The birth, death, and resurrection of the son of a wealthy Shunammite woman testify to her decisive action in a crisis and the power of God as mediated through ElishaMiracle working prophet who succeeded Elijah. More.
In return for all that a wealthy woman from Shunem has done for him, Elisha offers to assist her with the king. When she refuses, Gehazi, Elisha’s servant, suggests that the childless woman might appreciate the promise of a son. Despite her protests, for fear of false hopes, the woman conceived and bore a son, as Elisha had promised. Miracle one.
Several years later, the son of the prophet’s promise mysteriously dies. His mother’s decisive action and determined response bring them both to the prophet at Mt. Carmel, who immediately responds to her distress, matching her decisive and determined action with prayer that results in the resuscitation of the lifeless boy. Miracle two.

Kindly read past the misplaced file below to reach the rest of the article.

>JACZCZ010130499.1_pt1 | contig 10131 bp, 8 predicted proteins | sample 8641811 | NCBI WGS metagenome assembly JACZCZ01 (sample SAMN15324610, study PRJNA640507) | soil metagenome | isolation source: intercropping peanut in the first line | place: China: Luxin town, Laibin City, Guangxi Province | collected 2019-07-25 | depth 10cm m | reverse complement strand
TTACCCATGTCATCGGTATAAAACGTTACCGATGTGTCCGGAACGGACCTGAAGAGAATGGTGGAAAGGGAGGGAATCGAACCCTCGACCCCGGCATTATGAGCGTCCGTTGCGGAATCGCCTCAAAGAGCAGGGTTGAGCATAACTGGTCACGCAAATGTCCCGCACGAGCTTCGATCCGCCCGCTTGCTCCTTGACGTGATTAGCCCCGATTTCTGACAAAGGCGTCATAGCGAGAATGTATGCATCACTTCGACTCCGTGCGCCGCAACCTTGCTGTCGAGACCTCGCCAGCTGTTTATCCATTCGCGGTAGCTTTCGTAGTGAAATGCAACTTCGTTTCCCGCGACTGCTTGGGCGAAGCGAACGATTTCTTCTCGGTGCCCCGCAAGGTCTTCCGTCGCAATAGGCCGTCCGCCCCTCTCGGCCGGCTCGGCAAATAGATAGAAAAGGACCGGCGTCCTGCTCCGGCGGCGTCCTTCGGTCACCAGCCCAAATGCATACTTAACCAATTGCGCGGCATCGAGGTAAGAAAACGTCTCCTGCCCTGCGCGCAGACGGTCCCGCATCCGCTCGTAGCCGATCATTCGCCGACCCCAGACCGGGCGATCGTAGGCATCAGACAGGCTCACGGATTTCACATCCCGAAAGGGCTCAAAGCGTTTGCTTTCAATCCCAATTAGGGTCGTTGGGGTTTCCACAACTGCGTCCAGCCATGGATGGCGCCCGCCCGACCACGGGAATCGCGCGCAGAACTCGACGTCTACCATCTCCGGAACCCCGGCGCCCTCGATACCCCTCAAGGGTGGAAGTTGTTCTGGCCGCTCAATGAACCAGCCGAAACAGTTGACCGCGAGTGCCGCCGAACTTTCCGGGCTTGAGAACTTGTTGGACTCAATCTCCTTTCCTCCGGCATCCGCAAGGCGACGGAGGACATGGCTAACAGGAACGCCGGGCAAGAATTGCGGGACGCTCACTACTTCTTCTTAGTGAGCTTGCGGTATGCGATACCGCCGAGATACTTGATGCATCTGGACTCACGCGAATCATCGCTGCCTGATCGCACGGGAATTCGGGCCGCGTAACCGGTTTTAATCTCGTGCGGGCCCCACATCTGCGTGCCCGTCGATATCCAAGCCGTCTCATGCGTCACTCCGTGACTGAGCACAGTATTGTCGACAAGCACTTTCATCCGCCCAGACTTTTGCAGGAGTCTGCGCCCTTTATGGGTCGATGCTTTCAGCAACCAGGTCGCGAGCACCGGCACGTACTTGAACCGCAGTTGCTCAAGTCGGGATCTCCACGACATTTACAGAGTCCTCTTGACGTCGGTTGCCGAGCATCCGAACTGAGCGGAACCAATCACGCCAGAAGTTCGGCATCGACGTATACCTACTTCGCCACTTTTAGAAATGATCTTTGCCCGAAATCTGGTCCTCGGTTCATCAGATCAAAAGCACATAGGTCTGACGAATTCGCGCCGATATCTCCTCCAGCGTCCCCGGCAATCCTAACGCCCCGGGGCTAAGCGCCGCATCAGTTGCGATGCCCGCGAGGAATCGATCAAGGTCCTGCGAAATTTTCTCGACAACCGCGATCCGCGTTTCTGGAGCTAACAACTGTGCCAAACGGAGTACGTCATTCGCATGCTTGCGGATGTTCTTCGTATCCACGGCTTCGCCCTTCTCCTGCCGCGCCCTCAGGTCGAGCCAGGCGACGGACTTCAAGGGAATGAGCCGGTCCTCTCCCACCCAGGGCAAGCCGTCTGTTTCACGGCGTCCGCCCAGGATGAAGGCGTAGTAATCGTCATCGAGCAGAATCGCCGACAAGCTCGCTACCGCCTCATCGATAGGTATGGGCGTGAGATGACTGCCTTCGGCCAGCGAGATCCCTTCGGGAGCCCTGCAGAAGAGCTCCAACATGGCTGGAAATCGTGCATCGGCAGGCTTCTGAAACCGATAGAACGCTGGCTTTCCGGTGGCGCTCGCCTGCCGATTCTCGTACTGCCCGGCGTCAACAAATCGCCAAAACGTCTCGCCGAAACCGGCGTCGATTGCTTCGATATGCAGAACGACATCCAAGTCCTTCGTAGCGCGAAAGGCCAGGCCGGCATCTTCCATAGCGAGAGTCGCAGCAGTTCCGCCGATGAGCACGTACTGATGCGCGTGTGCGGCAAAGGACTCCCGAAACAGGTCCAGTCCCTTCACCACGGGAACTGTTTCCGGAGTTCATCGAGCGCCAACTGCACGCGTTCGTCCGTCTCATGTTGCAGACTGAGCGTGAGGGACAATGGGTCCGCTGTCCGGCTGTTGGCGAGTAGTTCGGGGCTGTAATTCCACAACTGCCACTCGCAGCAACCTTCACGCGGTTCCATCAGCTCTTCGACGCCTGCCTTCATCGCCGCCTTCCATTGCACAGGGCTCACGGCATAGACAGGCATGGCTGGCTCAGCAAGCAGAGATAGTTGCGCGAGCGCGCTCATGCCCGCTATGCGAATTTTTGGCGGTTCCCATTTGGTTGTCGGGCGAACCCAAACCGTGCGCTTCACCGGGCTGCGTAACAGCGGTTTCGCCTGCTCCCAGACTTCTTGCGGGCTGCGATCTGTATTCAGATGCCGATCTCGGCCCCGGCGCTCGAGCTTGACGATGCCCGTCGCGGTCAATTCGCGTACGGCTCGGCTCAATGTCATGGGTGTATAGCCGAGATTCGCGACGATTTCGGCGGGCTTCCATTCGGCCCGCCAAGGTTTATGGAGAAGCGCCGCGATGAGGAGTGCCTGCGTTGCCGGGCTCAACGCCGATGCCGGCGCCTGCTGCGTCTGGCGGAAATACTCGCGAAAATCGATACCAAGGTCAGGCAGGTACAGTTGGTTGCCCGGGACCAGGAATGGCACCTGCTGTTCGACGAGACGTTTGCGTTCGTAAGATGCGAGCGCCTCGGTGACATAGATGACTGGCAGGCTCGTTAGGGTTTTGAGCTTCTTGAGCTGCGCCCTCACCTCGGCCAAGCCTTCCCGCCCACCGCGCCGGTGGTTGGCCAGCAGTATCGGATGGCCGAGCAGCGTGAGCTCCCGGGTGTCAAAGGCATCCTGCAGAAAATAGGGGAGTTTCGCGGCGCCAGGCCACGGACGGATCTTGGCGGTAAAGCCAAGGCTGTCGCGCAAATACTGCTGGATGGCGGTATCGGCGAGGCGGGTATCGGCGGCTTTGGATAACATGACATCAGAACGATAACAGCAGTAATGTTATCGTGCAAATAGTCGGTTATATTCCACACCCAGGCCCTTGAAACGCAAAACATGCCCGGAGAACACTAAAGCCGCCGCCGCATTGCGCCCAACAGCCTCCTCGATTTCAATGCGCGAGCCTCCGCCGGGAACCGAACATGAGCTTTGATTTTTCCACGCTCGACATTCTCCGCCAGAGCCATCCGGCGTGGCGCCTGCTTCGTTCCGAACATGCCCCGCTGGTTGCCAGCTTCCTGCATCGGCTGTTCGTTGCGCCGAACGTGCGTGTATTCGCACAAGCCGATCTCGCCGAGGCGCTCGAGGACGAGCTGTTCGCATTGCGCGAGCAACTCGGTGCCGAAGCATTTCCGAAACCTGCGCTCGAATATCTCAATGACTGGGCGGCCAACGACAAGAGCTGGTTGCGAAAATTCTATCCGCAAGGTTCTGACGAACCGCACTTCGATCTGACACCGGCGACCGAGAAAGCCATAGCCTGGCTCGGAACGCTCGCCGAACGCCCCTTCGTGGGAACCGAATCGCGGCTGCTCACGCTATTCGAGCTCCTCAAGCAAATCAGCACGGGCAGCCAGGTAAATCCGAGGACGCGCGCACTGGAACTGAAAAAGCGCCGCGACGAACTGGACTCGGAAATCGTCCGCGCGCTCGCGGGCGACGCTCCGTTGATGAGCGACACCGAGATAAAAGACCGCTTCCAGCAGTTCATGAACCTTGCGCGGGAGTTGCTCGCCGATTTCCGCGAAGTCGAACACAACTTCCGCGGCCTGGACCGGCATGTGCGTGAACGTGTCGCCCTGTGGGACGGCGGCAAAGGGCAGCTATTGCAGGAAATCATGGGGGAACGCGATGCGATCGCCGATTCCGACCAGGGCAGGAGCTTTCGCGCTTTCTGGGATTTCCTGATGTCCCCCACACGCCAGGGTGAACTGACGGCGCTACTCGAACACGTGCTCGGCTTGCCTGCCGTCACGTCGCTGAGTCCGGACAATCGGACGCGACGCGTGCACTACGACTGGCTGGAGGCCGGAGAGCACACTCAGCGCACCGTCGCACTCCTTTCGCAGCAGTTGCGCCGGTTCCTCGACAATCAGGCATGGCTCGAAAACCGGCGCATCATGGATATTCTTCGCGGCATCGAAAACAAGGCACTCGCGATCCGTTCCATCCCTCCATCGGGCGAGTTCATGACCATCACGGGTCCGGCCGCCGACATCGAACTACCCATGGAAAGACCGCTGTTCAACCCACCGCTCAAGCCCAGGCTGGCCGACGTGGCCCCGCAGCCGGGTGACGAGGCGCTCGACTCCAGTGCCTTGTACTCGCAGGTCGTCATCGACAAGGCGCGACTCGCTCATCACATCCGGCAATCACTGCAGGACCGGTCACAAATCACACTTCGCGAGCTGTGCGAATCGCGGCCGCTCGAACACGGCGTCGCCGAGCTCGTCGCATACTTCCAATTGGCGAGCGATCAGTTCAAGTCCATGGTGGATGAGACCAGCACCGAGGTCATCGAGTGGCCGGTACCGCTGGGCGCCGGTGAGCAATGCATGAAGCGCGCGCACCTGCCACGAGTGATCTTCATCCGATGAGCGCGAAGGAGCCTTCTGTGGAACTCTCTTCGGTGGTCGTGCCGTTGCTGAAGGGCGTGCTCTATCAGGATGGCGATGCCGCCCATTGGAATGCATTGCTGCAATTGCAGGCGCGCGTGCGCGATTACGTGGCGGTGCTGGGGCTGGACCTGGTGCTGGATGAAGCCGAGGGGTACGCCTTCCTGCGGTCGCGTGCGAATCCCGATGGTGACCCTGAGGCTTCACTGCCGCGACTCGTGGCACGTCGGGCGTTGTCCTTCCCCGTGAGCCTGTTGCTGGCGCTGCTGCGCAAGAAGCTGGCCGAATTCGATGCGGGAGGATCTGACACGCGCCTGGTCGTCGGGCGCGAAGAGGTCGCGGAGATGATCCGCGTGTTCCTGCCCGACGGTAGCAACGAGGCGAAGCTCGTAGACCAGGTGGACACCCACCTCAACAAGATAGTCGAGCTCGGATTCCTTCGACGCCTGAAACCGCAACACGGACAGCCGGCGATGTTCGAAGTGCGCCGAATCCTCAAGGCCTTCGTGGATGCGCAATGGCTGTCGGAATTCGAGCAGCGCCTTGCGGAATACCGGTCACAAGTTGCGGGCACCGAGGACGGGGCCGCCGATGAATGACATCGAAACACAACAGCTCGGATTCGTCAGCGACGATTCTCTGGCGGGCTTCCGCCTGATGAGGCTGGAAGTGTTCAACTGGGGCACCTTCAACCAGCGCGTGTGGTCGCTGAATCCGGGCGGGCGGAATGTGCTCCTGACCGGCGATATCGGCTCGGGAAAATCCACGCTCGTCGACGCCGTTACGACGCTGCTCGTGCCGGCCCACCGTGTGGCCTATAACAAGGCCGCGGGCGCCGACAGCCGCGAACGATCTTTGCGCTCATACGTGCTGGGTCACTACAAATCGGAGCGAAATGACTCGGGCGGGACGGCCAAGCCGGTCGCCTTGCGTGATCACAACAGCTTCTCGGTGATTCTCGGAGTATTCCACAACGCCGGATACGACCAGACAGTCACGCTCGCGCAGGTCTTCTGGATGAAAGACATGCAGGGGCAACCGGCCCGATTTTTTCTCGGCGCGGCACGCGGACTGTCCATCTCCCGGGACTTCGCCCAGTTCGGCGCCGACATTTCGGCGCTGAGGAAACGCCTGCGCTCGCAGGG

The story, clearly reminiscent of Elijah’s resuscitation of the widow’s son in 1 Kings 17:17-24, is told with considerable literary skill. An important difference lies in the lack of a statement testifying to the prophet’s power or God’s activity (compare 1 Kings 17:22). This probably means that the intention of the story is not to legitimate Elisha’s call as in the ElijahA miracle working Israelite prophet who opposed worship of Baal. More tale. The story has influenced the story of Jesus’ raising of the widow’s son in LukeThe "beloved physician" and companion of Paul More 7:11-17.